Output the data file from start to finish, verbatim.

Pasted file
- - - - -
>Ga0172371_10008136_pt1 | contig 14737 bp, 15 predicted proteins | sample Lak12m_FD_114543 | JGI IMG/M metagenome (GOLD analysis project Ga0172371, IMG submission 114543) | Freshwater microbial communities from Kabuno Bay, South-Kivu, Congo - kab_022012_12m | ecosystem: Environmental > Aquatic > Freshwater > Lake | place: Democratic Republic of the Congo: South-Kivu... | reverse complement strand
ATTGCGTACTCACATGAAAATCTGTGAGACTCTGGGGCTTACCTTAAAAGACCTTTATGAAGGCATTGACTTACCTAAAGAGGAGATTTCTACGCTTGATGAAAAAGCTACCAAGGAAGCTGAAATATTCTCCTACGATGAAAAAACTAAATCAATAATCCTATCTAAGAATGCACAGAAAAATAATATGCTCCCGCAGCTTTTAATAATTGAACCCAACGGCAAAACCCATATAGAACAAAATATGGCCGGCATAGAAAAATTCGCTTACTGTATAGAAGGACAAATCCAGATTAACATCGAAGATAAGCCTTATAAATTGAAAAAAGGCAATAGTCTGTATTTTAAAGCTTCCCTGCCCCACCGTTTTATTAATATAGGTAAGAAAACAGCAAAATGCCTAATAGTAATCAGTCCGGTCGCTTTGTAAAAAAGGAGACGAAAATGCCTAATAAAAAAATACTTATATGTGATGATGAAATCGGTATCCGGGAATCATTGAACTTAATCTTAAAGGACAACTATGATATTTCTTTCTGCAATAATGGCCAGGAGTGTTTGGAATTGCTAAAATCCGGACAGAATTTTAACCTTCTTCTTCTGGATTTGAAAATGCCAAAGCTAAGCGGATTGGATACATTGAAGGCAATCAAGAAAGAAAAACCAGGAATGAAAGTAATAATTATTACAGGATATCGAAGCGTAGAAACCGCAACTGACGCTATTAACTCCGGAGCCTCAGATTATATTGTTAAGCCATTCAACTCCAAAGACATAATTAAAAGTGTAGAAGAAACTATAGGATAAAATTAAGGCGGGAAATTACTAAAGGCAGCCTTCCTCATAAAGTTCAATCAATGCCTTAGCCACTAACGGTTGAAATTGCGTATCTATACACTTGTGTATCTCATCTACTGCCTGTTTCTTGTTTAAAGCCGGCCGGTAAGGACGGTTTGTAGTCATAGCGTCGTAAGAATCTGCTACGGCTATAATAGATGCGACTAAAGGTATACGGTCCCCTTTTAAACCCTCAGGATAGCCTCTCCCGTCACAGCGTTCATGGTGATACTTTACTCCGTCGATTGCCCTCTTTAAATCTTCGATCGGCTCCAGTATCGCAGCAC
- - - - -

>Ga0172371_10008136_pt1 | contig 14737 bp, 15 predicted proteins | sample Lak12m_FD_114543 | JGI IMG/M metagenome (GOLD analysis project Ga0172371, IMG submission 114543) | Freshwater microbial communities from Kabuno Bay, South-Kivu, Congo - kab_022012_12m | ecosystem: Environmental > Aquatic > Freshwater > Lake | place: Democratic Republic of the Congo: South-Kivu... | reverse complement strand
ATTGCGTACTCACATGAAAATCTGTGAGACTCTGGGGCTTACCTTAAAAGACCTTTATGAAGGCATTGACTTACCTAAAGAGGAGATTTCTACGCTTGATGAAAAAGCTACCAAGGAAGCTGAAATATTCTCCTACGATGAAAAAACTAAATCAATAATCCTATCTAAGAATGCACAGAAAAATAATATGCTCCCGCAGCTTTTAATAATTGAACCCAACGGCAAAACCCATATAGAACAAAATATGGCCGGCATAGAAAAATTCGCTTACTGTATAGAAGGACAAATCCAGATTAACATCGAAGATAAGCCTTATAAATTGAAAAAAGGCAATAGTCTGTATTTTAAAGCTTCCCTGCCCCACCGTTTTATTAATATAGGTAAGAAAACAGCAAAATGCCTAATAGTAATCAGTCCGGTCGCTTTGTAAAAAAGGAGACGAAAATGCCTAATAAAAAAATACTTATATGTGATGATGAAATCGGTATCCGGGAATCATTGAACTTAATCTTAAAGGACAACTATGATATTTCTTTCTGCAATAATGGCCAGGAGTGTTTGGAATTGCTAAAATCCGGACAGAATTTTAACCTTCTTCTTCTGGATTTGAAAATGCCAAAGCTAAGCGGATTGGATACATTGAAGGCAATCAAGAAAGAAAAACCAGGAATGAAAGTAATAATTATTACAGGATATCGAAGCGTAGAAACCGCAACTGACGCTATTAACTCCGGAGCCTCAGATTATATTGTTAAGCCATTCAACTCCAAAGACATAATTAAAAGTGTAGAAGAAACTATAGGATAAAATTAAGGCGGGAAATTACTAAAGGCAGCCTTCCTCATAAAGTTCAATCAATGCCTTAGCCACTAACGGTTGAAATTGCGTATCTATACACTTGTGTATCTCATCTACTGCCTGTTTCTTGTTTAAAGCCGGCCGGTAAGGACGGTTTGTAGTCATAGCGTCGTAAGAATCTGCTACGGCTATAATAGATGCGACTAAAGGTATACGGTCCCCTTTTAAACCCTCAGGATAGCCTCTCCCGTCACAGCGTTCATGGTGATACTTTACTCCGTCGATTGCCCTCTTTAAATCTTCGATCGGCTCCAGTATCGCAGCAC